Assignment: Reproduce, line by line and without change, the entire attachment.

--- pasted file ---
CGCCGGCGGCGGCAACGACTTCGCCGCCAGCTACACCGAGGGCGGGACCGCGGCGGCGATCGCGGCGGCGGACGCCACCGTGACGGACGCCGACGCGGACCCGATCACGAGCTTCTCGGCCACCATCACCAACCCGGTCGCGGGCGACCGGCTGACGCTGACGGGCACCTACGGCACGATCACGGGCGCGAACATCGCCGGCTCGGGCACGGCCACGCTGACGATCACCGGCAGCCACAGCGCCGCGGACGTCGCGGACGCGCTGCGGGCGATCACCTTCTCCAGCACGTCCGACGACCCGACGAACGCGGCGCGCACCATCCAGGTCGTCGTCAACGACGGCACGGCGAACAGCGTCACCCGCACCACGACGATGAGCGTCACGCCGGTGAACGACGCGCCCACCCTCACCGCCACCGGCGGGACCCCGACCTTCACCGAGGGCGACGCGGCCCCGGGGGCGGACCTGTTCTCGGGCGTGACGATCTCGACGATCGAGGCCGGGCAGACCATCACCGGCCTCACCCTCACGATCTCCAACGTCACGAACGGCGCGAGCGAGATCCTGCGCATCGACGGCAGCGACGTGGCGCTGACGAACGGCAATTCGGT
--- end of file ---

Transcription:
CGCCGGCGGCGGCAACGACTTCGCCGCCAGCTACACCGAGGGCGGGACCGCGGCGGCGATCGCGGCGGCGGACGCCACCGTGACGGACGCCGACGCGGACCCGATCACGAGCTTCTCGGCCACCATCACCAACCCGGTCGCGGGCGACCGGCTGACGCTGACGGGCACCTACGGCACGATCACGGGCGCGAACATCGCCGGCTCGGGCACGGCCACGCTGACGATCACCGGCAGCCACAGCGCCGCGGACGTCGCGGACGCGCTGCGGGCGATCACCTTCTCCAGCACGTCCGACGACCCGACGAACGCGGCGCGCACCATCCAGGTCGTCGTCAACGACGGCACGGCGAACAGCGTCACCCGCACCACGACGATGAGCGTCACGCCGGTGAACGACGCGCCCACCCTCACCGCCACCGGCGGGACCCCGACCTTCACCGAGGGCGACGCGGCCCCGGGGGCGGACCTGTTCTCGGGCGTGACGATCTCGACGATCGAGGCCGGGCAGACCATCACCGGCCTCACCCTCACGATCTCCAACGTCACGAACGGCGCGAGCGAGATCCTGCGCATCGACGGCAGCGACGTGGCGCTGACGAACGGCAATTCGGT